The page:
by Leila Olsen-Phillips
The warm soft sand felt amazing on my bare feet. The dune was huge, maybe forty feet of pure sand shaped over hundreds of years. I was breathing heavily because of the effort it took to clamber to the top of the dune; but finally, I made my way to the top. The view was incredible; there was sand as far as the eye could see. I could no longer resist . I sprinted at top speed, which was hard considering the sand, I was approaching the edge of the dune… closer… closer, and the time finally came, I jumped.
It felt like I was flying, although I think I left my stomach at the top of the dune. I was falling… falling gaining speed, my hair was flying in the wind. Then I hit the ground unharmed, it was soft and comfortable. I just lay in the sand not minding that it was slowly seeping into my clothing. After a while I got up and started making my way back to the top. As I climbed up I had to keep reminding myself that the jump was worthwhile and having to climb up again was but a small price to pay.
We, my class of fifteen, had managed to raise enough money to take part in an ecology project in Baja, Mexico. At the moment we were on an island made up of sand dunes in Magdalena Bay. The island was about a fifteen minute boat ride from our campsite. I was bundled up because Mag Bay was about 15o C cooler than Espiritu Santos where we had previously stayed. I now regretted my toque and sweater. I wanted to leave them on top of the dune but I decided not to because one of my classmates had already lost a shoe in the sand.
After about 20 more dunes we had made it to our destination: The Pacific Ocean. The second I laid eyes on it I realized where the paintings and stereotypes of rough, stormy oceans came from. The tide was out so there was a beach about 100 meters in width littered with the dead remains of deep sea animals. I slipped on my shoes so no sharp rocks of bones would pierce the thin skin that covered my feet.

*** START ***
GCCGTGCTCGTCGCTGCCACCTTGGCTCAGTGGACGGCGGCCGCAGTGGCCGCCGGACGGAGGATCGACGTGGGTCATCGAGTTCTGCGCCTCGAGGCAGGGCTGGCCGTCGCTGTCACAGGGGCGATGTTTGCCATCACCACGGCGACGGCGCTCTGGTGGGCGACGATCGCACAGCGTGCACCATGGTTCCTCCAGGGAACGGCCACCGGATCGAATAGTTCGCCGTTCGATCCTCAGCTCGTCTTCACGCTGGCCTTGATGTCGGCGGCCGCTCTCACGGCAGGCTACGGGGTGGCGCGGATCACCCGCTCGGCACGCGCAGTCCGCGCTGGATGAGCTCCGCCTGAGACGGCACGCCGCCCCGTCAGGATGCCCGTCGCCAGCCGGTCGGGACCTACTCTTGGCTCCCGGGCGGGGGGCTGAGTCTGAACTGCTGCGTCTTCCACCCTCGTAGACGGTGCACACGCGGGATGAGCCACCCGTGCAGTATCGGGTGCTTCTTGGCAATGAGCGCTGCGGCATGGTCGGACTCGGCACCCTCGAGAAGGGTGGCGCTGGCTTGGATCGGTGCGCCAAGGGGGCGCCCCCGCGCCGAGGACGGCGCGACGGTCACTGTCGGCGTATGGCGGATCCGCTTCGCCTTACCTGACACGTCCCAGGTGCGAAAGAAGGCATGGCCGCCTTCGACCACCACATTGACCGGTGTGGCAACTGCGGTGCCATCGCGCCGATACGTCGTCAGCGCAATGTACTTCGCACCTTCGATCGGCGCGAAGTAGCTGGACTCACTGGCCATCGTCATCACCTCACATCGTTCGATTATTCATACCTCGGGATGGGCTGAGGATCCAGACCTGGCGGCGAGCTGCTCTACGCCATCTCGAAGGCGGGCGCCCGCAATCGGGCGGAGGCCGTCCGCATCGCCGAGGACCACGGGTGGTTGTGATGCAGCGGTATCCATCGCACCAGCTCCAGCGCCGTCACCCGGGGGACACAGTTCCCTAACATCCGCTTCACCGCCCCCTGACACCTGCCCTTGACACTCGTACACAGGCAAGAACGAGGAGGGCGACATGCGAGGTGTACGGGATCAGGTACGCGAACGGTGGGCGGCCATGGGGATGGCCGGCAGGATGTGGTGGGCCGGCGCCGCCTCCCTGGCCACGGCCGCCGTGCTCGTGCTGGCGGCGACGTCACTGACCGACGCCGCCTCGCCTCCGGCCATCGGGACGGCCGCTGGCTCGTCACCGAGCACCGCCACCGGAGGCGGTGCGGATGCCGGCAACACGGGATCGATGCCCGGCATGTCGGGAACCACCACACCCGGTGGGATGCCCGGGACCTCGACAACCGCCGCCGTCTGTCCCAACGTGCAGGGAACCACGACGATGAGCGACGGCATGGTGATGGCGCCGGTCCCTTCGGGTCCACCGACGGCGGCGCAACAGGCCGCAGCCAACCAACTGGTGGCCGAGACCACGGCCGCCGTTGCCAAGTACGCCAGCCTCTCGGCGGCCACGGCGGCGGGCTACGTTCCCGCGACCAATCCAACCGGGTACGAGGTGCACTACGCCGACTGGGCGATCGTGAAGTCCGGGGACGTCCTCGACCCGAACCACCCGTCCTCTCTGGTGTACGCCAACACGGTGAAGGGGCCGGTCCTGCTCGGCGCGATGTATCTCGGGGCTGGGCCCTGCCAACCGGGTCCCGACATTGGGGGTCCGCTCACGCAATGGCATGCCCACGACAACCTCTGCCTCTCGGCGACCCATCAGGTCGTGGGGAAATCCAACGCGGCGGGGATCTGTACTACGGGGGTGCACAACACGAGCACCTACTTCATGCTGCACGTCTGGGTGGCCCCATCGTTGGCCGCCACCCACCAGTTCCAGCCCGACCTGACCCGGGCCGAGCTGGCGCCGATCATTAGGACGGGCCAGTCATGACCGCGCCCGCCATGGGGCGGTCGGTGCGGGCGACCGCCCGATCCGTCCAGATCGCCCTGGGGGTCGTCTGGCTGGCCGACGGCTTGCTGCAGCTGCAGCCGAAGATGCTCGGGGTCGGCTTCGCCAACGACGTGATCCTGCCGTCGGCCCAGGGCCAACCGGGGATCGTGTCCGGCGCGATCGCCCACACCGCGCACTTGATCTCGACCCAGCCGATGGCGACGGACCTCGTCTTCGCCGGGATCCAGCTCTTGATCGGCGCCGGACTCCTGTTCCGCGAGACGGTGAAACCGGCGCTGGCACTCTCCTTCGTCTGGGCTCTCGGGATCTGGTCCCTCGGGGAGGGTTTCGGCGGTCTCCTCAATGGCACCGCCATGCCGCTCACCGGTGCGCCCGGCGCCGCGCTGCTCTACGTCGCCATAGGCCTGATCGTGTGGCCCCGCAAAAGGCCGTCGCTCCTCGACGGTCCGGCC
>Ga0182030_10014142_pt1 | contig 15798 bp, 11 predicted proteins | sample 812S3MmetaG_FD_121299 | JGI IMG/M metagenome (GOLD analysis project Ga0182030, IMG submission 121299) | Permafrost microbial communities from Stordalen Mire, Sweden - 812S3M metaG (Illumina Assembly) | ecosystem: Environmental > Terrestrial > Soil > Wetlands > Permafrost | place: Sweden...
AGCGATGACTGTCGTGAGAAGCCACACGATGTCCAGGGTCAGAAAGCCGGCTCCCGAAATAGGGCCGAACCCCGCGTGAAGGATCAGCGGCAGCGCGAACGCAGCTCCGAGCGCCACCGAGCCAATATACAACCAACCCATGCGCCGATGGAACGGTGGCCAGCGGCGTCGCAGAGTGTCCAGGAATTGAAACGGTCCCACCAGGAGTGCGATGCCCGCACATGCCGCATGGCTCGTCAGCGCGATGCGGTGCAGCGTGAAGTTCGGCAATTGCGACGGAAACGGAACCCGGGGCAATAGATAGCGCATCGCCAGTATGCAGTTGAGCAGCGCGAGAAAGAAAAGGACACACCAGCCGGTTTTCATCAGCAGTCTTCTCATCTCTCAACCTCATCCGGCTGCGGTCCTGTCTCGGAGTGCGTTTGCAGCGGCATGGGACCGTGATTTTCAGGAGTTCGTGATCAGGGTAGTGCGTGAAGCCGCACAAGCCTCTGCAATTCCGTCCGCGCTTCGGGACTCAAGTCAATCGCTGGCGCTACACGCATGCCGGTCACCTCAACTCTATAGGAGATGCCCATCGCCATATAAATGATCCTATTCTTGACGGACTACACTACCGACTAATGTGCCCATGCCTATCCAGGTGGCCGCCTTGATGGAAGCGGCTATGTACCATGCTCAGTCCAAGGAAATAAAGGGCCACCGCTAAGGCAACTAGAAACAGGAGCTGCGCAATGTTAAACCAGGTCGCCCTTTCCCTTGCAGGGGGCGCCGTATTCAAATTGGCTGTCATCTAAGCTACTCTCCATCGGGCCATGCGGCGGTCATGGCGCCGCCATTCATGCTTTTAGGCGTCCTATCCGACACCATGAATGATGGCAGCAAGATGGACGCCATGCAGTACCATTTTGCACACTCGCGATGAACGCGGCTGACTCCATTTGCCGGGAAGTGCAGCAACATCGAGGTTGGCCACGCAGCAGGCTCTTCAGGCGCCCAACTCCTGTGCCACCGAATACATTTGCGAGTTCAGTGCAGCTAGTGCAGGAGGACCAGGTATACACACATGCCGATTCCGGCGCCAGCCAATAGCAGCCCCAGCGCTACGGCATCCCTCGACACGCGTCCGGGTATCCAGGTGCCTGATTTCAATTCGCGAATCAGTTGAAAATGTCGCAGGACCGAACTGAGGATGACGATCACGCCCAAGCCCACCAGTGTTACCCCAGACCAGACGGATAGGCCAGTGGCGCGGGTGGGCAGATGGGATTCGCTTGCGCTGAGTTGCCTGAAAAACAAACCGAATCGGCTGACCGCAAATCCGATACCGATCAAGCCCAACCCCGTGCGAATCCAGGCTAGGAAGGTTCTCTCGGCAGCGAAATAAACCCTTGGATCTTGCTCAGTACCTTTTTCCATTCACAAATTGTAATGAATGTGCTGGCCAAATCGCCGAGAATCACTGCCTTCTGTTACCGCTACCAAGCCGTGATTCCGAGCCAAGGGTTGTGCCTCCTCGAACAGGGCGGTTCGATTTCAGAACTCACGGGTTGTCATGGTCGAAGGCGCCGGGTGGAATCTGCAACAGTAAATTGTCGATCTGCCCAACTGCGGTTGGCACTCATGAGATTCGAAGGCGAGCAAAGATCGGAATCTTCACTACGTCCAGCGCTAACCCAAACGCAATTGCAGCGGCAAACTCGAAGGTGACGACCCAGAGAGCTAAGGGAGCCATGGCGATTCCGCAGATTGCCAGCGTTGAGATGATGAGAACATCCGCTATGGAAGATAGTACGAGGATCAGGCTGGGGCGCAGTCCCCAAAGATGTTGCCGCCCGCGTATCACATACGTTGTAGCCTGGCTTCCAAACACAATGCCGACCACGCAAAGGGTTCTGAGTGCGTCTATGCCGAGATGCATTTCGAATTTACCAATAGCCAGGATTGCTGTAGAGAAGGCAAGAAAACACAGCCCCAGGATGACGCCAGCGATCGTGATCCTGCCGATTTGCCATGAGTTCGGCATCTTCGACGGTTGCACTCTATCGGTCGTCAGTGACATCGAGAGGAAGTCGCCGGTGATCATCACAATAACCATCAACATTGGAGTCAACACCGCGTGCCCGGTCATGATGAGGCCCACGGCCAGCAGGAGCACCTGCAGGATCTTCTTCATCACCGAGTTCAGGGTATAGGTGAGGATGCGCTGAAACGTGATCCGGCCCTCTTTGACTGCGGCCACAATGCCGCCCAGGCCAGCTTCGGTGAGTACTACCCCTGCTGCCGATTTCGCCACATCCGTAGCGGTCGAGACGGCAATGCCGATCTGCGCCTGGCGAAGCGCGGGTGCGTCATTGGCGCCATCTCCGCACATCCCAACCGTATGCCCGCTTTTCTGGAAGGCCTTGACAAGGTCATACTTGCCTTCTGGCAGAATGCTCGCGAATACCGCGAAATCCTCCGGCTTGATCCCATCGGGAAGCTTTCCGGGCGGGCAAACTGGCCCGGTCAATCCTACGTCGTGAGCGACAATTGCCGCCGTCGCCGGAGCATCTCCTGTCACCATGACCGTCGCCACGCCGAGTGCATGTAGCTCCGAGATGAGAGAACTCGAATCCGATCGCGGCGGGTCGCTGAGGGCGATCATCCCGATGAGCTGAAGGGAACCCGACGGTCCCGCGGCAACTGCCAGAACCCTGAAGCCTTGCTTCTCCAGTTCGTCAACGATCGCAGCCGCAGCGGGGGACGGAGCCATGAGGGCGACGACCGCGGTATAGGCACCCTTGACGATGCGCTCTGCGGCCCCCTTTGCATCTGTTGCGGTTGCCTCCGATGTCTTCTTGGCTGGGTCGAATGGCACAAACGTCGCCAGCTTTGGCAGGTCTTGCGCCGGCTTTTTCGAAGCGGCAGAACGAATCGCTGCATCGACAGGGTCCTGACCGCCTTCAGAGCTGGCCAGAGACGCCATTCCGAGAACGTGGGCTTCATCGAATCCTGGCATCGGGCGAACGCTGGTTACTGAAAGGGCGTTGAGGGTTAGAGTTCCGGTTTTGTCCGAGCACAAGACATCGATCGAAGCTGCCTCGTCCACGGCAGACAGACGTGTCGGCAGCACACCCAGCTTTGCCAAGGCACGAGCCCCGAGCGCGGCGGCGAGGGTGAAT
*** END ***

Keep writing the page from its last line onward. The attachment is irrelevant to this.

When we made it to the water I dipped my foot in and jumped back in surprise, it was freezing. The water was blue/gray and the waves were taller than my 5.3 ft body. When they hit the shore there was a huge crashing sound; the waves would bring up kelp and sea-weed and toss them on the beach. I bent down to pick up a piece of kelp and was surprised when I nearly dropped it. It was slippery and wet, much different than I had anticipated.
Suddenly I heard one of my friends scream, I ran over to see what the matter was. She had found a dead sea turtle, it was a Cholonia Mydas or Green Sea Turtle. The turtle’s shell was, it looked like spray painted, blue and red; this was how the scientists would keep track of the number of dead turtles. The sight was horrible, its little turtle face was shriveled up and dry so you could clearly see the outline of its scull, its skin had sunken in around its eye sockets, its flippers torn apart and crusted with blood and it had this disgusting aroma about it, like salty death water. Its shell was soft and bouncy because it had been dead for a fair amount of time. It sickened me.
The walk back was long and uncomfortable for most. Unlike most of my classmates, I had not gotten wet, so the walk was only long for me. The trek back wasn’t as exciting because our hike to the Pacific had completely tired us out; but none the less, we jumped off the dunes because we would most likely never return.